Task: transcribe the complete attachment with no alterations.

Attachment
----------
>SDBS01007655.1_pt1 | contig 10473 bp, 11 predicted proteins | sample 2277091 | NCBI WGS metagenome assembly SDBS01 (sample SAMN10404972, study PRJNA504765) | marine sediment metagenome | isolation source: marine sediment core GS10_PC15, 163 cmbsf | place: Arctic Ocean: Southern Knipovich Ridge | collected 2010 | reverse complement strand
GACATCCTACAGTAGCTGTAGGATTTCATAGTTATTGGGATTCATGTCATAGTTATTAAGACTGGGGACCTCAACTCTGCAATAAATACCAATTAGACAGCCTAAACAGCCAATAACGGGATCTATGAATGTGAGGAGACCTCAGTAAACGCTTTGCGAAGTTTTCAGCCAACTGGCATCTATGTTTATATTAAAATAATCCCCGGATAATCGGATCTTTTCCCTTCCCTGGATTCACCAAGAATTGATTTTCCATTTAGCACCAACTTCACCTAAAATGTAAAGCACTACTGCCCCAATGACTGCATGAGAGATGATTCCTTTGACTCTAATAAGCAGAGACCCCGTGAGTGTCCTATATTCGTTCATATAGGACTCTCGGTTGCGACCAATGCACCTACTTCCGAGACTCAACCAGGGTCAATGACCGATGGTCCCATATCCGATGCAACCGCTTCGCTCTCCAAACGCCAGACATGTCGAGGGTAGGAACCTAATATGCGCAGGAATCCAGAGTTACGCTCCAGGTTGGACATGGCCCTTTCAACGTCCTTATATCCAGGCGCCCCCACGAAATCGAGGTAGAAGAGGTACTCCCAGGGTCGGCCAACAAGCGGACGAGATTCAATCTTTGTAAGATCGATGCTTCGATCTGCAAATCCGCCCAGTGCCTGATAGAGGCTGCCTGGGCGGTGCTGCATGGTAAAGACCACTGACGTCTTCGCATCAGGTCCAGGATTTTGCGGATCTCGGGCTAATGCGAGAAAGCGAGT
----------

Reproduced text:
>SDBS01007655.1_pt1 | contig 10473 bp, 11 predicted proteins | sample 2277091 | NCBI WGS metagenome assembly SDBS01 (sample SAMN10404972, study PRJNA504765) | marine sediment metagenome | isolation source: marine sediment core GS10_PC15, 163 cmbsf | place: Arctic Ocean: Southern Knipovich Ridge | collected 2010 | reverse complement strand
GACATCCTACAGTAGCTGTAGGATTTCATAGTTATTGGGATTCATGTCATAGTTATTAAGACTGGGGACCTCAACTCTGCAATAAATACCAATTAGACAGCCTAAACAGCCAATAACGGGATCTATGAATGTGAGGAGACCTCAGTAAACGCTTTGCGAAGTTTTCAGCCAACTGGCATCTATGTTTATATTAAAATAATCCCCGGATAATCGGATCTTTTCCCTTCCCTGGATTCACCAAGAATTGATTTTCCATTTAGCACCAACTTCACCTAAAATGTAAAGCACTACTGCCCCAATGACTGCATGAGAGATGATTCCTTTGACTCTAATAAGCAGAGACCCCGTGAGTGTCCTATATTCGTTCATATAGGACTCTCGGTTGCGACCAATGCACCTACTTCCGAGACTCAACCAGGGTCAATGACCGATGGTCCCATATCCGATGCAACCGCTTCGCTCTCCAAACGCCAGACATGTCGAGGGTAGGAACCTAATATGCGCAGGAATCCAGAGTTACGCTCCAGGTTGGACATGGCCCTTTCAACGTCCTTATATCCAGGCGCCCCCACGAAATCGAGGTAGAAGAGGTACTCCCAGGGTCGGCCAACAAGCGGACGAGATTCAATCTTTGTAAGATCGATGCTTCGATCTGCAAATCCGCCCAGTGCCTGATAGAGGCTGCCTGGGCGGTGCTGCATGGTAAAGACCACTGACGTCTTCGCATCAGGTCCAGGATTTTGCGGATCTCGGGCTAATGCGAGAAAGCGAGT